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bshillam 12-06-2013 11:47 AM

Freezing temps and keeping the boat operational
Just splashed yesterday and wanted to do everything I could to keep the boat unwinterized. I am running a heater at about 50 and leaving the steps to the ER open when moron the boat. I have covered all the vents with insulation to retain heat in the ER and lazerette as the batteries and three holding tanks are under the cockpit. I want to be able to use the boat through the winter including flushing the toilet as I have a four year old and senior father neither of which I would expect to hold their badder. I have searched the net for ideas. From light bulbs under the engines to draping the engines with electric blackets. Didn't care for either of those ideas. So your thoughts, what you do on your vessel to keep her warm and happy would be appreciated.

Scout 12-06-2013 12:48 PM

We use our boat all year long. For the most part, we do not need to winterize in Bellingham. But, for unusually cold spells like this past we week we do the following:

One of these in the engine room:
One of these in the cabin: gId=-1&storeId=11151&storeNum=50667&subdeptNum=50668&cl assNum=50671
And one of these in the lazarette and in the head: ngId=-1&storeId=11151&storeNum=50667&subdeptNum=50668&cl assNum=50670

BaltimoreLurker 12-06-2013 12:51 PM

Last year I got one of the bilge heaters from these guys:

Year Round Boating with the Xtreme Marine Engine Bilge Compartment Heater

The boat was left in the water all winter with no ill effects. I'm doing it again this winter.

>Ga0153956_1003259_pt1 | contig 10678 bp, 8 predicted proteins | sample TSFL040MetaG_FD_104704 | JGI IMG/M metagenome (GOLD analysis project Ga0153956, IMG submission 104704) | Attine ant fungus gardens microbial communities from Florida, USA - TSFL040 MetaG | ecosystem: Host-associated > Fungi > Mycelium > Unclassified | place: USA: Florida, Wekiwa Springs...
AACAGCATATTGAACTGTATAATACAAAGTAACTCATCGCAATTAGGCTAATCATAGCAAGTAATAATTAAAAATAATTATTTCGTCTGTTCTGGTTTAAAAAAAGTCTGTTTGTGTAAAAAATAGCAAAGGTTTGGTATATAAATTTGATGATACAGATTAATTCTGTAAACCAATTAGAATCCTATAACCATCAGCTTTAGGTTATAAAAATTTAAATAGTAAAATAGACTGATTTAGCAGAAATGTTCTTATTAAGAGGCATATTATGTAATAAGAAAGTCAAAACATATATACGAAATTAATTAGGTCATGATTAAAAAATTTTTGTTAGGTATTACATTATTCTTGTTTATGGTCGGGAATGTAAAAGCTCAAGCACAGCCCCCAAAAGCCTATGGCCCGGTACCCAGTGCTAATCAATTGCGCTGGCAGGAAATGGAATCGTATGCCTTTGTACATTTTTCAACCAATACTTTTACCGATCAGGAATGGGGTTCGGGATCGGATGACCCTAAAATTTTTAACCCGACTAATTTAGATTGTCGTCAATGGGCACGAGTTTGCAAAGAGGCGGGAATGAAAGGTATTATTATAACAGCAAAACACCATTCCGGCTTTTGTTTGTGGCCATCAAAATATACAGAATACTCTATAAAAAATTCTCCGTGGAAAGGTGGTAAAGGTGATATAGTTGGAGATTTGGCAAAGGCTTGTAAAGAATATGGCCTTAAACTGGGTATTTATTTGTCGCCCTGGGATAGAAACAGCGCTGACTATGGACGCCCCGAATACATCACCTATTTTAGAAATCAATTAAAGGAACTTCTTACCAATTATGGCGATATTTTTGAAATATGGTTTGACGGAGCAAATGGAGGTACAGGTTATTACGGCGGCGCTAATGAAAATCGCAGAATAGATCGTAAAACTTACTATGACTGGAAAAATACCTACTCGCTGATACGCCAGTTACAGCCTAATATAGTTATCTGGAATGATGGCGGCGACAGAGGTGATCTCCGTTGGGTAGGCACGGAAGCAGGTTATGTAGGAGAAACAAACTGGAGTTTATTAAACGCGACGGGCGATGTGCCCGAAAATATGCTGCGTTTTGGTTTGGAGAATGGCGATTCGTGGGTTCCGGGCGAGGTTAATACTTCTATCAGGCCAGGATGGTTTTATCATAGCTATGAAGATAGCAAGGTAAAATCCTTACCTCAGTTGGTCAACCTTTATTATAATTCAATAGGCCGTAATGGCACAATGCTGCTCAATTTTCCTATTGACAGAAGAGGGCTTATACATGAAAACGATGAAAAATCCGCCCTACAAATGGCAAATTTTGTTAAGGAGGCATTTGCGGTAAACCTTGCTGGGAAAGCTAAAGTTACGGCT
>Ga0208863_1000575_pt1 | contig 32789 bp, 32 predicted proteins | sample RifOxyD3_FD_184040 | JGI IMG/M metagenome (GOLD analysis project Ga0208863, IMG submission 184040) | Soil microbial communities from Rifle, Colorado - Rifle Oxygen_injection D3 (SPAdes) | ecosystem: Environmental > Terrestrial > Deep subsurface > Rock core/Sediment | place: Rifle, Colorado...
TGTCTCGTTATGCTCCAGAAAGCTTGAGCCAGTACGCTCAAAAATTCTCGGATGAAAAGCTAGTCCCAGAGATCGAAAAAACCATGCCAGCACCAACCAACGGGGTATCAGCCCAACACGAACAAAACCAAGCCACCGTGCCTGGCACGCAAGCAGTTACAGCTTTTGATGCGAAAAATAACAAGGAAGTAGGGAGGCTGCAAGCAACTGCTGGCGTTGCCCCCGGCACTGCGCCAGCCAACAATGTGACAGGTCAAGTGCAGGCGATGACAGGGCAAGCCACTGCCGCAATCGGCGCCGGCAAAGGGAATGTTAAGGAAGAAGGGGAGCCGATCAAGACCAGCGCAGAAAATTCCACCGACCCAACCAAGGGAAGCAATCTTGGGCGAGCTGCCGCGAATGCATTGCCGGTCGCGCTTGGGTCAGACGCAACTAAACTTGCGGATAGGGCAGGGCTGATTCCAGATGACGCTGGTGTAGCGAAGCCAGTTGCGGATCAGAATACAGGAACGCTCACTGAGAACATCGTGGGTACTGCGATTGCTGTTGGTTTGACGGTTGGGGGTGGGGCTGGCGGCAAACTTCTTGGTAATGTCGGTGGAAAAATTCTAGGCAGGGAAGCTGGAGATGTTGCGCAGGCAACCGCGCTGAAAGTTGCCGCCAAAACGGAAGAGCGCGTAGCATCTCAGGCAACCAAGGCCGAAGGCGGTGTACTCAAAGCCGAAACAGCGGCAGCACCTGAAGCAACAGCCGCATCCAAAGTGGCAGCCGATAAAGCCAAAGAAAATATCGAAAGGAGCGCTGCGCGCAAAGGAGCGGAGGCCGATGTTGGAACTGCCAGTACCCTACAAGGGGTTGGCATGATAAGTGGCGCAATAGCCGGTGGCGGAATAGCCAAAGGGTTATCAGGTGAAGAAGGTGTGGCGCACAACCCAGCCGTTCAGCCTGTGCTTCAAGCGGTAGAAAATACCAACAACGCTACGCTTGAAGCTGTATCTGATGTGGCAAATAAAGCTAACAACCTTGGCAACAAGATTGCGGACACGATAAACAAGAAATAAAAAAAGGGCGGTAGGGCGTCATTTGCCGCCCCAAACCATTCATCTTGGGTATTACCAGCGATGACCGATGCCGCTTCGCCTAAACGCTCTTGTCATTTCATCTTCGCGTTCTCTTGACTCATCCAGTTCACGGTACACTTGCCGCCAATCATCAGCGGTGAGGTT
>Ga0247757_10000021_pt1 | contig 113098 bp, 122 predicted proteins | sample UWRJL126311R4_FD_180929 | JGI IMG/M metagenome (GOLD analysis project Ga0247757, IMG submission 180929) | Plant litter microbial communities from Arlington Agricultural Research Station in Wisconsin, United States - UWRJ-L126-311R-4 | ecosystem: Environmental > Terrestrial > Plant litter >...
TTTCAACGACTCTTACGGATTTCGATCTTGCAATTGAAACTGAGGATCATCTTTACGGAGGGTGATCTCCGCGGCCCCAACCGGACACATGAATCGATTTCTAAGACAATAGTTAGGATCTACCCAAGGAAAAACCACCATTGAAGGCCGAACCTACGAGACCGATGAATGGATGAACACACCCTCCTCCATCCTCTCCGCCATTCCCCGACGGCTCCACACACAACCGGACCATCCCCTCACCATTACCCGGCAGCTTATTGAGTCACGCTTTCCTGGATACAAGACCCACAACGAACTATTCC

Phil Fill 12-06-2013 02:02 PM

Since the water is about 50 degree no need to winterize below/at the water line. However above the water line is where it gets cold and freezes. So sink drains, toilets, water lines need to be drained and/or pour anti freeze, pink RV stuff down them. If you turn off the domestic fresh water pump the water and open the taps to relieve the pressure. Its equally important to keep things dry as most things can freeze with out damage. If I had a choice between keeping dry or warm, I would choice dry.

Anyway heat at/above the water line.

OFB 12-06-2013 02:22 PM

Just an FYI
2 Attachment(s)
Just something to be aware of that I see often. Water in the hull works with the ambient water temps. It will not freeze. But when the bilge pump tries to off load that water it can freeze and plug the through hull.

Stuff happens , and even a small amount of water from stuffing box over a week can result in bad things. Pumps will run even if they cant actualy off load the water.

Just something I watch for when looking around the docks. These pics are from a few years ago but usually I deal with the issue and for go pics.

Just a thought. keep the bilge dry or as dry as pos.

koliver 12-07-2013 12:22 PM

I have had a boat in the salt water every winter since 1977, in or near Vancouver, so comparable to Bellingham.
I used a light bulb (adequate, but no high level of confidence) in the ER in my first small sailboat.